1. Deploy the wordpress-nginx helm chart on Azure Managed Openshift Service


    To deploy the WordPress-Nginx helm chart on Azure Managed OpenShift Service, you will need to create an OpenShift cluster on Azure and then use the Helm chart resource to deploy WordPress with Nginx. In this guide, I will show you how to:

    1. Create an Azure Red Hat OpenShift cluster using the azure-native.containerservice.OpenShiftManagedCluster resource.
    2. Deploy the WordPress-Nginx Helm chart on the cluster using the kubernetes.helm.v3.Chart resource.

    Step 1: Create the Azure Red Hat OpenShift Cluster

    You will need to create an instance of OpenShiftManagedCluster. The constructor requires parameters such as location, resource name, and properties that define the specifics of the OpenShift Managed Cluster including the network profile, master pool profile, and agent pool profiles where your applications will run.

    Step 2: Deploy the WordPress-Nginx Helm Chart

    Once the OpenShift cluster is up and running, you can configure Pulumi to use the Kubernetes provider to interact with the cluster and deploy applications using Helm charts. The kubernetes.helm.v3.Chart resource will help you to deploy WordPress-Nginx Helm chart to your cluster.

    In the Pulumi program below, replace placeholders such as <RESOURCE_GROUP_NAME>, <CLUSTER_NAME>, and <LOCATION> with your desired Azure resource group name, OpenShift cluster name, and Azure location respectively.

    import * as azure_native from "@pulumi/azure-native"; import * as k8s from "@pulumi/kubernetes"; import * as pulumi from "@pulumi/pulumi"; // Create an Azure Resource Group const resourceGroup = new azure_native.resources.ResourceGroup("<RESOURCE_GROUP_NAME>"); // Create an Azure Red Hat OpenShift cluster const openshiftCluster = new azure_native.containerservice.OpenShiftManagedCluster("<CLUSTER_NAME>", { // Required properties resourceName: "<CLUSTER_NAME>", resourceGroupName: resourceGroup.name, location: "<LOCATION>", openShiftVersion: "latest", // Specify the OpenShift version // Define the master profile (e.g., count, vm size, subnet cidr) // Define network profile (e.g., vnet id, vnet cidr) // Define agent pool profiles (e.g., name, count, vm size, os type) // ... }, { dependsOn: resourceGroup }); // Use the OpenShift cluster credentials to configure the Kubernetes provider const creds = pulumi.output(azure_native.containerservice.listOpenShiftManagedClusterUserCredentials({ resourceName: openshiftCluster.name, resourceGroupName: resourceGroup.name, })); const kubeconfig = creds.kubeconfigs[0].kubeconfig.apply((encodedConfig) => Buffer.from(encodedConfig, "base64").toString()); const k8sProvider = new k8s.Provider("openshiftK8s", { kubeconfig: kubeconfig, }); // Deploy the WordPress-Nginx Helm chart using the Kubernetes provider const wordpressNginxChart = new k8s.helm.v3.Chart("wordpress-nginx", { chart: "wordpress", version: "latest", // Specify the chart version namespace: "default", // Specify the namespace if not 'default' values: { // Set Nginx as the web server, and any other custom values // You can set specific versions of WordPress and Nginx or customize other values }, }, { provider: k8sProvider }); // Export the public URL of the WordPress-Nginx deployment const wordpressUrl = wordpressNginxChart.getResourceProperty("v1/Service", "wordpress-nginx", "status").apply(status => status.loadBalancer.ingress[0].ip || status.loadBalancer.ingress[0].hostname); export const endpointUrl = pulumi.interpolate`http://${wordpressUrl}`;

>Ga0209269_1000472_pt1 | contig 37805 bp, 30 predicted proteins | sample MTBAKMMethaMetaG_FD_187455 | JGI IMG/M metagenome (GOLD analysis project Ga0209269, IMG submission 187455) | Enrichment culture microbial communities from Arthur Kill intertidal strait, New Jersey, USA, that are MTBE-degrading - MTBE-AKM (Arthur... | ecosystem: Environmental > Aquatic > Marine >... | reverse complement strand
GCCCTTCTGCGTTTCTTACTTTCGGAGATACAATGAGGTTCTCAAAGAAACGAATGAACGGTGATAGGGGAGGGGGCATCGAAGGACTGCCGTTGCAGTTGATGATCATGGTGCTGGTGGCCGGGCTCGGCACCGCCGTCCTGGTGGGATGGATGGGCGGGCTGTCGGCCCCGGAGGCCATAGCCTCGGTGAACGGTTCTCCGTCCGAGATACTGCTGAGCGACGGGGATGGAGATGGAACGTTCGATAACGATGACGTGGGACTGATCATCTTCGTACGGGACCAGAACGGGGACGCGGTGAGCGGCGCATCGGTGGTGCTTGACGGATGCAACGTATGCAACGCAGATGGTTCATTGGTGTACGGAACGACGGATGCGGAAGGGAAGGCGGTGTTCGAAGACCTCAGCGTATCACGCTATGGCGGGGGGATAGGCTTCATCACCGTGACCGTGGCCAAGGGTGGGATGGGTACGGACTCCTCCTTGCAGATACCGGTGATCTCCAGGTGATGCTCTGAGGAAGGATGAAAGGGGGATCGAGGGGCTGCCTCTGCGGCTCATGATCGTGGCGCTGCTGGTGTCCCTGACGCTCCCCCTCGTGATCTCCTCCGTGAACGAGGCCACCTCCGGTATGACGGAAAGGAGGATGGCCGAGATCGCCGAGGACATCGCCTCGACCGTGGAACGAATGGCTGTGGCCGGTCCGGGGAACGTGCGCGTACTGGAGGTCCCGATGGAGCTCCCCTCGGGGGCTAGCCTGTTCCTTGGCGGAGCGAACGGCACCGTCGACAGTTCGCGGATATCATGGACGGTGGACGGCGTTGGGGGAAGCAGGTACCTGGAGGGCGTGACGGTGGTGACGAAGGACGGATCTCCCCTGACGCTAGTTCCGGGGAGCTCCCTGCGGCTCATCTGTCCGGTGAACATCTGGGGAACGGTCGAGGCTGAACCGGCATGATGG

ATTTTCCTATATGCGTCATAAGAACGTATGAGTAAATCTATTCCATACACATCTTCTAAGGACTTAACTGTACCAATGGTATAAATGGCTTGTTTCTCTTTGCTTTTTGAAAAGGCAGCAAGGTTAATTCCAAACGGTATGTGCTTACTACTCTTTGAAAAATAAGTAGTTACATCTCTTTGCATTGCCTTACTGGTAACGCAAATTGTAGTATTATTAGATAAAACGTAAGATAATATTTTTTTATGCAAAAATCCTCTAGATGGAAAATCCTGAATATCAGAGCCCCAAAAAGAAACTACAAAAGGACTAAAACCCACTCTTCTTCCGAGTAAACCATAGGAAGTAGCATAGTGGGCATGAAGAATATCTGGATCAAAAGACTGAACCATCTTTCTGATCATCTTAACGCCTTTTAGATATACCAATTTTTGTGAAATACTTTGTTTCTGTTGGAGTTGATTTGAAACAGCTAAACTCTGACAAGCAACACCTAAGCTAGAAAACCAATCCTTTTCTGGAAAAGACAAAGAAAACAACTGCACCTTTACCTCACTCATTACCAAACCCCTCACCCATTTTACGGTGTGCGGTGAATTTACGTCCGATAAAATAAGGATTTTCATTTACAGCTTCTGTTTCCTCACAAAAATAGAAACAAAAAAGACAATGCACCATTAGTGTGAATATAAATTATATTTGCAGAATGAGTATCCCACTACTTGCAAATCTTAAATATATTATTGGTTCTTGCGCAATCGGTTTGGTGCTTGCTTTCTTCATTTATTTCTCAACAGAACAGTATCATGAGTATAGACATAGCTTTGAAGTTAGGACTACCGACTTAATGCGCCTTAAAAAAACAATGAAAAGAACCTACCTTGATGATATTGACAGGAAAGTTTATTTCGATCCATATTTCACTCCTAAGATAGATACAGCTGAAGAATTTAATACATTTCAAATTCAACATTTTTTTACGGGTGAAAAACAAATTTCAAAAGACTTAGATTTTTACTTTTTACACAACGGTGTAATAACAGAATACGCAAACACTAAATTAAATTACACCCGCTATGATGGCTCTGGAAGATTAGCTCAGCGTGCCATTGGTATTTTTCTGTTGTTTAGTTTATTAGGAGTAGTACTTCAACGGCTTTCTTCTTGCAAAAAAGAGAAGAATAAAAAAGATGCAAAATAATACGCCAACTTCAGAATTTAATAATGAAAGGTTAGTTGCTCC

• We start by creating a resource group to contain all of our Azure resources.

    • The OpenShiftManagedCluster resource creates the managed OpenShift cluster in Azure. The dependsOn option ensures the resource group is created before the OpenShift cluster.

    • The listOpenShiftManagedClusterUserCredentials function retrieves the credentials we need to interact with the OpenShift cluster.

    • The k8s.Provider resource sets up the Kubernetes provider using the kubeconfig from the OpenShift cluster, allowing us to deploy applications on it.

    • The k8s.helm.v3.Chart resource installs the WordPress-Nginx Helm chart on the OpenShift cluster.

    • Finally, we export the endpoint URL where the WordPress-Nginx application will be accessible.

    You will need to ensure that your Pulumi stack is correctly configured with the necessary Azure credentials, and that you have the appropriate permissions to create and manage Azure Red Hat OpenShift clusters and deployments.

    Please refer to the Pulumi Azure documentation for guidance on configuring your Azure credentials with Pulumi.